2. Build a web scraper on your own. There are tutorials out there that would help you do so in the language of your choice.
    Chart web scraping data
  3. Use a software service like | Web Data Platform & Free Web Scraping Tool or Web Scraper — or you could find something else. I have used Import[dot]io and was able to build an API using their service — which i used a data-store for my “charts”

Side note: just make sure you are not violating any terms by scraping the website.



How to create a Histogram in Excel?


Histogram is a powerful data analysis technique — it let’s you quickly see the distribution of the data you have. So in this post, I am going to list the steps to create histogram in Excel.

It’s a two-step process.

  1. Install “Data Analysis Tool Pak” (free Excel add-in)
  2. Format the data and build the histogram

Step 1: Install Data Analysis Tool Pak.

One of the most useful data analysis add-in in excel is not available by default! It’s called “Analysis ToolPak”

To activate it. Go to File > Excel options > Addins > For the manage field, select Excel add-ins

Histogram Manage Excel add-insMake sure that ToolPak is activated and click OK.

Histogram analysis toolpak excel(Also, Solver is a great add-in as well! It’s not in the scope of this article to discuss that add-in but it’s a powerful add-in as well. For instance, it let’s you work on optimization problems)

Step 2: Format Data and build the Histogram

So now let’s format the data.

You need two things to create a Histogram. 1) Data 2) Range

Here’s an example: (I have about 3000 numbers and need to see the distribution)

You could have other fields on the sheet as well but you need at least the data field. Range is optional but I recommend that you specify the Range so that your histogram would have the bins that you specified — otherwise you could have just used a bar chart!

Note that both of them are numerical.

Data Histogram

Now go to Menu Bar > Data > Data Analysis

Data Analysis HistogramOut of the options available, click on Histogram and select the Input Range and Bin Range > after you’re done, click OK.

Data Analysis Histogram ToolpakYou should see a new worksheet with raw data (ready for charting!). Now, create a Bar chart using the raw data and you have your histogram:

Histogram Excel Data AnalysisConclusion:

In this post I listed the steps you can take to create a Histogram in Excel. Note that there are other options as well — like R (hist function) that let’s you build histogram as well so you do have choice of tools but if you want to stick with excel and it’s good enough then you now know how. Cheers!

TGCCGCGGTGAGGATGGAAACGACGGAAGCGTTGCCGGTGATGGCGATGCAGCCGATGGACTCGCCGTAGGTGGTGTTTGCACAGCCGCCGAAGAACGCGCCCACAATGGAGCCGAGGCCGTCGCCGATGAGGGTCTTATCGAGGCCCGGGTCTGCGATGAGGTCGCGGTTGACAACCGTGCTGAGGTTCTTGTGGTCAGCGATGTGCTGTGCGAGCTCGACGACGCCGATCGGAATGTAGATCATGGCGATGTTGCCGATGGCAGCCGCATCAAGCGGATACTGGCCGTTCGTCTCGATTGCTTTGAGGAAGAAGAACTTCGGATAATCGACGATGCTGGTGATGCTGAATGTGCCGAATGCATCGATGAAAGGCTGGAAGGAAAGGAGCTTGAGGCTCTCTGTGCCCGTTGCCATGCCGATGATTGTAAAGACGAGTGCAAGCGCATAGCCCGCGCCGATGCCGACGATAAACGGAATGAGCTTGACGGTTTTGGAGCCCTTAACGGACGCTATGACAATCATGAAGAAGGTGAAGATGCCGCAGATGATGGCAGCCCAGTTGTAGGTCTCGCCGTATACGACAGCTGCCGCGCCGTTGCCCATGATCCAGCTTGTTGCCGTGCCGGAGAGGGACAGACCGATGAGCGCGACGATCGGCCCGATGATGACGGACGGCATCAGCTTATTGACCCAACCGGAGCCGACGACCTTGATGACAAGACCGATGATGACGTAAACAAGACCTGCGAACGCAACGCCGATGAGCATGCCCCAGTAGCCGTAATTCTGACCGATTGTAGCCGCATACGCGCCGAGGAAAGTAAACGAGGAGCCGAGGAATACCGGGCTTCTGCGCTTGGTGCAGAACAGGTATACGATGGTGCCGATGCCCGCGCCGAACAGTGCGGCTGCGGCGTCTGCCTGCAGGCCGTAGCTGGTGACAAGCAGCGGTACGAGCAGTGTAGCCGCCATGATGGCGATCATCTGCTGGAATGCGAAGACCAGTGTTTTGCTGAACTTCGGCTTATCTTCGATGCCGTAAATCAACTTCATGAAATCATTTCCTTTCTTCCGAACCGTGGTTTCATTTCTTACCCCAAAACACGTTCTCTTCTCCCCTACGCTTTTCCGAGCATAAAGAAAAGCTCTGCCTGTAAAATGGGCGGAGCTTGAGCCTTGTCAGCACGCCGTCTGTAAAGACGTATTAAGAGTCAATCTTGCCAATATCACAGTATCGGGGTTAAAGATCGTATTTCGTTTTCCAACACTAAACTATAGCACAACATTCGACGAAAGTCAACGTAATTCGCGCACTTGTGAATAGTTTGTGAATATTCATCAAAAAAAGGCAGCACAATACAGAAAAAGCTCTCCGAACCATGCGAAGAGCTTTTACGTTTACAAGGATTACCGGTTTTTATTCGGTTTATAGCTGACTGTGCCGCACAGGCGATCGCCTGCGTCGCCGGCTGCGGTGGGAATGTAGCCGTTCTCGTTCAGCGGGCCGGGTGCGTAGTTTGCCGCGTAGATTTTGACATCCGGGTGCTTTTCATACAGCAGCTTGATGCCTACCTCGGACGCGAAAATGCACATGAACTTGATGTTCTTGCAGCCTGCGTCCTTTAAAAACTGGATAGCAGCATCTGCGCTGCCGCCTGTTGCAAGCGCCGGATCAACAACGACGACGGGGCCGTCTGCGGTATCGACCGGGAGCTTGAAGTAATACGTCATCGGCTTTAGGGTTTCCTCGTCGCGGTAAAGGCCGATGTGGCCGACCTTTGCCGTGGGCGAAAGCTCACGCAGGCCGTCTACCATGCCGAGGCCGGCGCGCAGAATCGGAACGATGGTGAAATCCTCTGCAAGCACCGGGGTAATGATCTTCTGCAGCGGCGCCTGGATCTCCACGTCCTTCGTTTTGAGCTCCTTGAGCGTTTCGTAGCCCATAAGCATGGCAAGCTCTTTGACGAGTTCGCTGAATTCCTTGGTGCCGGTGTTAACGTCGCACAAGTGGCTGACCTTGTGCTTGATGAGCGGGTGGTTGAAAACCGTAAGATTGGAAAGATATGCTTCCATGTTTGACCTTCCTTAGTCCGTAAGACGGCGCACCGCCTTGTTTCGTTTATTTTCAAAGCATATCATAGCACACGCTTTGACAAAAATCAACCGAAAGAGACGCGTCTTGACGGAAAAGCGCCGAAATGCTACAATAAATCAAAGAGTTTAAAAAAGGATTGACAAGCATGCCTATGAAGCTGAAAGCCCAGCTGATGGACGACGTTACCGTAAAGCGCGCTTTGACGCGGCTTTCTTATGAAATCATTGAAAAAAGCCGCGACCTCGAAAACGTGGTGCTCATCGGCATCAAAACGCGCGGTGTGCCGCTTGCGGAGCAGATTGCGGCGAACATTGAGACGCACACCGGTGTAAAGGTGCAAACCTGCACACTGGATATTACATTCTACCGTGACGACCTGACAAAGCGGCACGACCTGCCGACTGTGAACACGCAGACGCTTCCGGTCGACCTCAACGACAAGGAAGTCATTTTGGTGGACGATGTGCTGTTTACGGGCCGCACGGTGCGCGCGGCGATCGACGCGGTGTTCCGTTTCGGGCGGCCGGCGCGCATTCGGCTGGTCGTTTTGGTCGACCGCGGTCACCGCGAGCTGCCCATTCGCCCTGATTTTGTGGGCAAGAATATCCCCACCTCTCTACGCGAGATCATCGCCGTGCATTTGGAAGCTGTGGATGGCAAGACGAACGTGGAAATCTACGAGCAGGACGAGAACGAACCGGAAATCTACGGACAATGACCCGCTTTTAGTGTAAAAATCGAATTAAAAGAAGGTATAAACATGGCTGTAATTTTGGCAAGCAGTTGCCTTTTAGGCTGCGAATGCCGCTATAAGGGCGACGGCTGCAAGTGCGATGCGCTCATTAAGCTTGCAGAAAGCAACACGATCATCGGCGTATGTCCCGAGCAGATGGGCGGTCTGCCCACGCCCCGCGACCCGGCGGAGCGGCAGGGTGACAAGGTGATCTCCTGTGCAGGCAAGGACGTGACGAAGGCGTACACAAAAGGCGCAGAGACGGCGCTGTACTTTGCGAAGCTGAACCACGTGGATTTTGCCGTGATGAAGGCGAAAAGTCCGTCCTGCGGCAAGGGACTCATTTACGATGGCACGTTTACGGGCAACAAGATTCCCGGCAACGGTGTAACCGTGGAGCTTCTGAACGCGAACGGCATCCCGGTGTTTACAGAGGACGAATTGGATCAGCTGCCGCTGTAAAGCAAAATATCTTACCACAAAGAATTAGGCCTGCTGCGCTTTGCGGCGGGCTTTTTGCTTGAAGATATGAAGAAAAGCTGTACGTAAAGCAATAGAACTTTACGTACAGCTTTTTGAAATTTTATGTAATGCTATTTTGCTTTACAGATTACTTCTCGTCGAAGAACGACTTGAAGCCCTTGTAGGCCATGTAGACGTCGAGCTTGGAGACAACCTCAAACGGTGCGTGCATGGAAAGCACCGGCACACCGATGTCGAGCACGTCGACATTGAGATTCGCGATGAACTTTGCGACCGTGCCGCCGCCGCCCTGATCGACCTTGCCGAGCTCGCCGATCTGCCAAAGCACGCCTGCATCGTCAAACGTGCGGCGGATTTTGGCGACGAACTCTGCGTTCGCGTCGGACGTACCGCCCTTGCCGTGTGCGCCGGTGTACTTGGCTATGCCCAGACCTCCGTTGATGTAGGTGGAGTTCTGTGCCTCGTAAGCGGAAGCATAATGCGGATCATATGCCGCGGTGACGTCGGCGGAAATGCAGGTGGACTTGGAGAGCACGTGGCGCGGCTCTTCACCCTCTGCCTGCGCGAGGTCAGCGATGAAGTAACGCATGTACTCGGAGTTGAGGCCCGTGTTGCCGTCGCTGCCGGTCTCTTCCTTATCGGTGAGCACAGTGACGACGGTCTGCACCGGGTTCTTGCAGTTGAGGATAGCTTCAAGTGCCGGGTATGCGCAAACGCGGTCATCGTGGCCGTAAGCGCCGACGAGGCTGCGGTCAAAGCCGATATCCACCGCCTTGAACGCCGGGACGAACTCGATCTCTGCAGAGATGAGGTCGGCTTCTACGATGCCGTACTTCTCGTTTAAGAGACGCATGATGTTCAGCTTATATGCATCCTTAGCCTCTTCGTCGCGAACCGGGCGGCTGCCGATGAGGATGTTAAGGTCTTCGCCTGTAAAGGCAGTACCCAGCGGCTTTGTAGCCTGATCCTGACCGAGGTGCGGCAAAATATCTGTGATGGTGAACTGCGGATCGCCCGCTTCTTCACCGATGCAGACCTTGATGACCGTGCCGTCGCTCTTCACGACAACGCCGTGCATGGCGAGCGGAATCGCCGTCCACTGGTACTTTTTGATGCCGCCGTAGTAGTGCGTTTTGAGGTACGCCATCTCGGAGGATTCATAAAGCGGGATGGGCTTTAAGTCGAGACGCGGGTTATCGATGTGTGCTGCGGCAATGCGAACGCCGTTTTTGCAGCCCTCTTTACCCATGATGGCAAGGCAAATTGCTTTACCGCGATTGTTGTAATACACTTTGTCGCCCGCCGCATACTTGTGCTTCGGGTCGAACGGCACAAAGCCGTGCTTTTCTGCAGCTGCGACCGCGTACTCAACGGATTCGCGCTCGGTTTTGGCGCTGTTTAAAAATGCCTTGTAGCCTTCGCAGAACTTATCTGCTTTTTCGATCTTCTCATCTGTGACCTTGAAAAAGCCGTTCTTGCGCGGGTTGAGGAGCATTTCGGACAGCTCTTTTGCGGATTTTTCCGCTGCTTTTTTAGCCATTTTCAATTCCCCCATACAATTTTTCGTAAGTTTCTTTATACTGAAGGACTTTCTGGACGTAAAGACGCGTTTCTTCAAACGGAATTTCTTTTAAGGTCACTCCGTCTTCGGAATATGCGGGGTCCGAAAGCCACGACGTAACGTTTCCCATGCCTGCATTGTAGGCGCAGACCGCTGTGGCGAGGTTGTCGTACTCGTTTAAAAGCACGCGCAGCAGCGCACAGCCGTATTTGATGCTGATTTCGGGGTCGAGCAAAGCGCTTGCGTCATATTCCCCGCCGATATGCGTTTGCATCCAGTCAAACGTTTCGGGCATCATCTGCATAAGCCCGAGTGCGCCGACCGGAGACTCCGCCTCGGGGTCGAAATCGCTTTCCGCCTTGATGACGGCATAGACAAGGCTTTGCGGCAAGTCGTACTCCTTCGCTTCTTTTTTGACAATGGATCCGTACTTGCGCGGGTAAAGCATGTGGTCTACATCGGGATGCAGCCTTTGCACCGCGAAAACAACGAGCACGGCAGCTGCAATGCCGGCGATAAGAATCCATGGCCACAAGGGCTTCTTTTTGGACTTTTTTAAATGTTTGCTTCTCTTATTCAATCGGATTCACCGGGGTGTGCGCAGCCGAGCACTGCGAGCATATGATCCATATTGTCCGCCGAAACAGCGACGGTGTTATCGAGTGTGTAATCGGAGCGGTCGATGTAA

Related Post: What is the difference between Histogram & Bar Chart?

What are the reasons why developing a data dictionary is so important?


data dictionary

Let me first define “Data Dictionary” — It’s a document that lists data fields/metrics and their standardized definition to be used across the org.

The key here is: Standardized.

Imagine this:

Imagine that a management team meeting is going on and you have CEO, VP of Sales, VP of Marketing, CFO, COO among others in the room.

Meeting Agenda: why they didn’t hit the $100M profit goal in the first quarter. So each of them start with the reports they had access to.

VP of Sales says they missed it by $5M

CFO says that they missed it by $9M

COO says that they missed it by $7M

VP of Marketing has three different versions on her report and she is confused!

No ONE talks about the “Why” they missed the goal but instead spends next hour reconciling the numbers!

It was a hypothetical scenario but these things happen all the time! Of course it could be any team meeting and the metric could be something else or it could just that someone is working on something on their own and end up spending a lot of time digging through all the metric definitions and trying to makes sense of it all. This is where data dictionary could help! Let’s take this a step further:

What’s one of the most important characteristic of a good data analysis/science?

It needs to be Actionable.

It needs to help business decision makers take action based on the insights that they found or were shared with them. And before they take that decision, business decision makers need the data they can TRUST!

For data to be trusted, it needs to be understood. It needs to have a definition that everyone agrees upon.

This is what data dictionary is for. It lists data fields/metrics and their standardized definition so that everyone in the org understands what the field/metric means and don’t have to worry about aligning their meaning. They could focus on Analyzing and extracting insights that would change the business and the world!